UQ's Women in Engineering program is attracting record numbers.
UQ's Women in Engineering program is attracting record numbers.
16 April 2014

The University of Queensland’s Women in Engineering program has cemented its leading position in Australia, with women making up 24.4 per cent of the 2014 undergraduate student intake.  

This is the highest ever female intake at UQ and places the University well above the state, national and Group of Eight averages.

Faculty of Engineering, Architecture and Information Technology acting Executive Dean Professor Caroline Crosthwaite said the Women in Engineering program was established as a university-led, industry-funded initiative to address the gender disparity in engineering at both the tertiary and industry levels.

“UQ is committed to increasing female participation in engineering studies so that, ultimately, industry will benefit from more women pursuing engineering careers,” Professor Crosthwaite said.

“At present, women account for less than 13 per cent of the engineering workforce in Australia, and industries that employ engineers are missing the benefits that diversity brings to technically grounded problem solving.

“We have high ambitions for the program, with the aim to achieve 30 per cent female enrolments by 2023.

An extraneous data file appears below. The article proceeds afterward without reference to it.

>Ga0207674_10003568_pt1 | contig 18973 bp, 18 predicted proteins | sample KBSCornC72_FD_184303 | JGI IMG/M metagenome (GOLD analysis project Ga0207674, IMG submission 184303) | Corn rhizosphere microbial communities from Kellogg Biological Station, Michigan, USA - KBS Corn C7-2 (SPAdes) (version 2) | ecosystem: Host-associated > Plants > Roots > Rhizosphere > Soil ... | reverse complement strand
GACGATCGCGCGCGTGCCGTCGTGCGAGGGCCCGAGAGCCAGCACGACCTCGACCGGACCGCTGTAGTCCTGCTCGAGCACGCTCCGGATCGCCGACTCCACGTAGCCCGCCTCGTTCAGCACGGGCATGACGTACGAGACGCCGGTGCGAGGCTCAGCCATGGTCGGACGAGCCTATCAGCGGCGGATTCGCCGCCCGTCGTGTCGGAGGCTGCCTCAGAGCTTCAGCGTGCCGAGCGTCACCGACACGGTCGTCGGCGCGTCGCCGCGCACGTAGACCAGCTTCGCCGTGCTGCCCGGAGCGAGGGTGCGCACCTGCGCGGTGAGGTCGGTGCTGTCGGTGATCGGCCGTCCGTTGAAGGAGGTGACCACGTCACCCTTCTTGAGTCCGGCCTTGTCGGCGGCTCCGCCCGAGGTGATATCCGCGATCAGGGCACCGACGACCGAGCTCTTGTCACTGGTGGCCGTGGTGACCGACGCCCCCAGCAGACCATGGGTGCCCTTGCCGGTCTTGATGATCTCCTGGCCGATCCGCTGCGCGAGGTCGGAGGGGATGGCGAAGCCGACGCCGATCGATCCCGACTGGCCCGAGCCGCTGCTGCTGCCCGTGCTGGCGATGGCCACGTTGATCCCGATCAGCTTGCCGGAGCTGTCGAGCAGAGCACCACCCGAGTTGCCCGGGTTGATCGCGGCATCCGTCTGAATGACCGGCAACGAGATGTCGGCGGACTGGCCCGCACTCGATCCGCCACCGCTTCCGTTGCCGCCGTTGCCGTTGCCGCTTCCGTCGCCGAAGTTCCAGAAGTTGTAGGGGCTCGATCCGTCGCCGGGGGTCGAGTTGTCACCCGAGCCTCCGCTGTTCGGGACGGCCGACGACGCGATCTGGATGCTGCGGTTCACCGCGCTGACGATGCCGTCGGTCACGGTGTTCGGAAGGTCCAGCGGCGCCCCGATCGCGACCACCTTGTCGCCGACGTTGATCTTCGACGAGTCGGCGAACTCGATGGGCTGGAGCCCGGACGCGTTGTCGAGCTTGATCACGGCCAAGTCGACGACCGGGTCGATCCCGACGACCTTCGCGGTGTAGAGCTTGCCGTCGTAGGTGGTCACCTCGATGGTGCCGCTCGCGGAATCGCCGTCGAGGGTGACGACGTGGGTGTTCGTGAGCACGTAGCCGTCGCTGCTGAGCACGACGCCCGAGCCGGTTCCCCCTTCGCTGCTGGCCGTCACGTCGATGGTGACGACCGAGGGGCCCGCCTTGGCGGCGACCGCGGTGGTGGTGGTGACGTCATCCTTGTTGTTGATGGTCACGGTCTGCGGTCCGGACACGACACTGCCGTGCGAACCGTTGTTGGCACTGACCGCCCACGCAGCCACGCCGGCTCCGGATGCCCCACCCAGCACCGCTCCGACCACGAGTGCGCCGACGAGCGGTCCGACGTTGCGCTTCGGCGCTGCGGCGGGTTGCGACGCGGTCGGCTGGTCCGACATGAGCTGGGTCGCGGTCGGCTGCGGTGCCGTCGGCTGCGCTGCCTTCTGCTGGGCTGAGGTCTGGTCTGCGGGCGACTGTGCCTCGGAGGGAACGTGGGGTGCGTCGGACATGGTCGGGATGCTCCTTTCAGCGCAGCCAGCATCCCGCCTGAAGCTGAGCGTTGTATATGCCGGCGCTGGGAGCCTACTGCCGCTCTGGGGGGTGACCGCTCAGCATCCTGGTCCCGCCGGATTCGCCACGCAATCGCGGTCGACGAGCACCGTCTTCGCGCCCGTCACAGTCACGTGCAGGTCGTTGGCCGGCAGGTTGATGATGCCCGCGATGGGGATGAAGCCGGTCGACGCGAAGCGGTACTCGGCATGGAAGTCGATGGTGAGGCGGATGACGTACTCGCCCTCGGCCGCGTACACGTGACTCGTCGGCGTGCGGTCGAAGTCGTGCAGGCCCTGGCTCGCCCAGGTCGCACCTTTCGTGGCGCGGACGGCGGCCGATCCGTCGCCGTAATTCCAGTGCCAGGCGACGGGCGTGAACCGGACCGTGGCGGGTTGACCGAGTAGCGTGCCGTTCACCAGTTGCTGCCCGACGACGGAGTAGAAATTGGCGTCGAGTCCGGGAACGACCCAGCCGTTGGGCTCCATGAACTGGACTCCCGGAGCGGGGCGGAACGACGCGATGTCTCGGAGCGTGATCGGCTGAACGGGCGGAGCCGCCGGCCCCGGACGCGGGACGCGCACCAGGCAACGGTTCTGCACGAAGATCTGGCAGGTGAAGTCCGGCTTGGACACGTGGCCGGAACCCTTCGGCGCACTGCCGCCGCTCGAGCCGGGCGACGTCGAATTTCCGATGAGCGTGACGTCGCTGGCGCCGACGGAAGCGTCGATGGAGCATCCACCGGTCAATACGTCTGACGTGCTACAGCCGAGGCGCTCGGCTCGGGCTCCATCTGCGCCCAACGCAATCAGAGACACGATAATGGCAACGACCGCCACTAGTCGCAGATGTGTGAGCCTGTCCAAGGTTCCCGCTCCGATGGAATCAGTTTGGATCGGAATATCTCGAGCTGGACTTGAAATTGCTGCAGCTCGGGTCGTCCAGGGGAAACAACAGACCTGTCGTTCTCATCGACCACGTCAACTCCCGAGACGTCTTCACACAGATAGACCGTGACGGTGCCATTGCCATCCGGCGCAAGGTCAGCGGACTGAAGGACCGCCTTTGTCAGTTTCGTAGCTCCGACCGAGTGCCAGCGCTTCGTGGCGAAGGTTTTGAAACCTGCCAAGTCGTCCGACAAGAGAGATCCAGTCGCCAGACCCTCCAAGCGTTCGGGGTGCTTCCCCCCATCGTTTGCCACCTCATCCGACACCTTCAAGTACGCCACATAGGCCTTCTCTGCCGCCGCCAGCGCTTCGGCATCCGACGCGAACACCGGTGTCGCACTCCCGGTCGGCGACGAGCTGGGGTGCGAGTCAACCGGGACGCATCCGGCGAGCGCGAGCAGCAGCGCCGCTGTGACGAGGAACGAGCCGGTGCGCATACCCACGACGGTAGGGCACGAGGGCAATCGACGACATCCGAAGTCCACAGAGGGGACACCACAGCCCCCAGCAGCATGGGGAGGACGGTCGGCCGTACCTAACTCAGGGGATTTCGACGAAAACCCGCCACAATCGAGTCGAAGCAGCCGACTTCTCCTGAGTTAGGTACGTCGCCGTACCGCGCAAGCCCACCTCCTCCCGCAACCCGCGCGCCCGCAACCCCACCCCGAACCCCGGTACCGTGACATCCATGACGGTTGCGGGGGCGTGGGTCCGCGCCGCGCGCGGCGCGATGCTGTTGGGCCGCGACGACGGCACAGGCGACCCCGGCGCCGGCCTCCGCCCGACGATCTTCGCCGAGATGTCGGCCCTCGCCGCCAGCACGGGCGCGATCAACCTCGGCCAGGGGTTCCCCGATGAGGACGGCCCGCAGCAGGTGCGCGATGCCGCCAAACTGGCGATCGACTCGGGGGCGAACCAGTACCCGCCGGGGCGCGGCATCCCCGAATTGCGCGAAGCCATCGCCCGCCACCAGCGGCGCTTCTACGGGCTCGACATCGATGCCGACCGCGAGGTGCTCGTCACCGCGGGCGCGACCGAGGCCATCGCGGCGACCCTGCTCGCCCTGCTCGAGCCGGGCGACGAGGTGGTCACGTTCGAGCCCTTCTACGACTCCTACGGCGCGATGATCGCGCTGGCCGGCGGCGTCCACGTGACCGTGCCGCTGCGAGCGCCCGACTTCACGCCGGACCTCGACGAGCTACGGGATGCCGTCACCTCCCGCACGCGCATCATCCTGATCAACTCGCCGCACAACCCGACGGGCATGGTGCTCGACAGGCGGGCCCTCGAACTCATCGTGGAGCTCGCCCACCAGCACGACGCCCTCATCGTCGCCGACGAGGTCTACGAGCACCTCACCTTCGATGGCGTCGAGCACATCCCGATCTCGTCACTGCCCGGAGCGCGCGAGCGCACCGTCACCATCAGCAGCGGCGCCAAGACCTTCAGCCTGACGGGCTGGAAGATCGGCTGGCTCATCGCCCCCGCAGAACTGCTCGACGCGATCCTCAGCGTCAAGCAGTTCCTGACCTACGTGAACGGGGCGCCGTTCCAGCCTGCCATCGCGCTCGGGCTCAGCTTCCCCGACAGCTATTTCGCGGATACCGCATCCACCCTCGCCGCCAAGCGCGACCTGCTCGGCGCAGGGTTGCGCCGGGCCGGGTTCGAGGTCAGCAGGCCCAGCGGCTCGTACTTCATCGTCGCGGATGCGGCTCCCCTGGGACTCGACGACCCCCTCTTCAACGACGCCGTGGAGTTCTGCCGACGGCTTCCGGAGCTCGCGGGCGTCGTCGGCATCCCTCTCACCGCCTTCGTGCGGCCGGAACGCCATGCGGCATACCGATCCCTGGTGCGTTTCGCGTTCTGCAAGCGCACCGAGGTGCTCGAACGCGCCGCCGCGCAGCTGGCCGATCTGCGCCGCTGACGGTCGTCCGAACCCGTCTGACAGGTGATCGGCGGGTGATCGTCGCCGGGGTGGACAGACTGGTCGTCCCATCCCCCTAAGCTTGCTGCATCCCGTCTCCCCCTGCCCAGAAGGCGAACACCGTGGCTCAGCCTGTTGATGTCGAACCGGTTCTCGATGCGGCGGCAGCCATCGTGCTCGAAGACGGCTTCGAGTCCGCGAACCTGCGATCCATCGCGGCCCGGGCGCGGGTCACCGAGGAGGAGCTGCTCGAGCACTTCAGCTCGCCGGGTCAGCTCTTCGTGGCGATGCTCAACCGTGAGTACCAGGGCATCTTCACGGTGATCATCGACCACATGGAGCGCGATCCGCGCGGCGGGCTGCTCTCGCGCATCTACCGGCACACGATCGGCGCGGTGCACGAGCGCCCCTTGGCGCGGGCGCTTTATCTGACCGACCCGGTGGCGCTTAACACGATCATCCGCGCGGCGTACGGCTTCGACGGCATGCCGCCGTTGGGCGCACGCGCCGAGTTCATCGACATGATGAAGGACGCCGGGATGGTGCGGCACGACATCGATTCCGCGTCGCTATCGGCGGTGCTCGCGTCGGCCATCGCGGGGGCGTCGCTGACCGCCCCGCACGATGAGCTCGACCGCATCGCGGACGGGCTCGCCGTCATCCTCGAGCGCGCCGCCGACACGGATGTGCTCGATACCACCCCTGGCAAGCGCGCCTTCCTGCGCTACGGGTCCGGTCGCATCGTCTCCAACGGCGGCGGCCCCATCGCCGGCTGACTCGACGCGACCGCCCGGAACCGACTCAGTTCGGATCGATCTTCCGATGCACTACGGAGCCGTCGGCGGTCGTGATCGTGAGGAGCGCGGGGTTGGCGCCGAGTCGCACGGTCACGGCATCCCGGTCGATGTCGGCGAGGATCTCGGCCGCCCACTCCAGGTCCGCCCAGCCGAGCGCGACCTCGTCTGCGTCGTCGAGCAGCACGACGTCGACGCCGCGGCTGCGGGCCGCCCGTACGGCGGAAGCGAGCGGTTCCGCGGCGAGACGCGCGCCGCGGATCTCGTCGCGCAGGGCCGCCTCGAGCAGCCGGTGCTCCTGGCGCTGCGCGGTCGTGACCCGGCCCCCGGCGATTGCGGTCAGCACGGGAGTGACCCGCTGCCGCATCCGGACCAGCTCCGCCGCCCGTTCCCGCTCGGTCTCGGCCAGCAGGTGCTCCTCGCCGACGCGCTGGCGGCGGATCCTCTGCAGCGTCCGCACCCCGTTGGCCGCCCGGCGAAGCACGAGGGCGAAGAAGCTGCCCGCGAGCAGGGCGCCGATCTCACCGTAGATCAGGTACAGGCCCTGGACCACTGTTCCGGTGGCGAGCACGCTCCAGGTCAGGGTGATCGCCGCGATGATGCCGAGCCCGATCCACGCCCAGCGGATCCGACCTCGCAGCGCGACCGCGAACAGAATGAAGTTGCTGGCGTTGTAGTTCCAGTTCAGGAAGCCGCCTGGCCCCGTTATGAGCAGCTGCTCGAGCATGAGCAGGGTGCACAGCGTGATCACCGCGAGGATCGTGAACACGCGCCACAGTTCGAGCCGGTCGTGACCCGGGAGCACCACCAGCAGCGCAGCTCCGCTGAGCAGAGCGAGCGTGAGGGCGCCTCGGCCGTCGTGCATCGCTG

She said the 2014 female cohort intake of 24.4 per cent compared to 21.2 per cent in 2013.

UQ Women in Engineering Development and Communication Manager Meg Stephensen said the results from the program’s first year could largely be attributed to a focus on high school outreach.

“In 2013, we directly engaged with more than 1600 female high school students from 47 schools through on-campus and in-school engagement,” Ms Stephensen said.

“At each of our events we drive home the message that engineering offers diverse and exciting career opportunities and that a career in engineering is second to none with respect to the profound impact engineers can have on the world’s future.”

Engineering industry leaders Rio Tinto, the Australian Power Institute and The Australian Petroleum Production and Exploration Association have partnered with the University in offering the program, committing five years of financial support. 

Rio Tinto Manager for Investments, Energy, Asuka Kagawa said the industry partners were extremely satisfied with the first year’s results.

“Rio Tinto is delighted with the initial increases in women accepting places to study engineering at the University of Queensland and we are looking forward to helping UQ to improve these numbers into the future,” Ms Kagawa said.

Australian Power Institute Chief Executive and Chief Operating Officer Michael Griffin said the company was pleased with the program’s early success, acknowledging the fusion of industry and academic input that had supported the process.

 “We are supporting the Women in Engineering initiative to share their learnings, experiences and approach with other universities across Australia,” Mr Griffin said.

Media: UQ Women in Engineering Program, Suzie Drayton, 0404 030 506, s.drayton@uq.edu.au.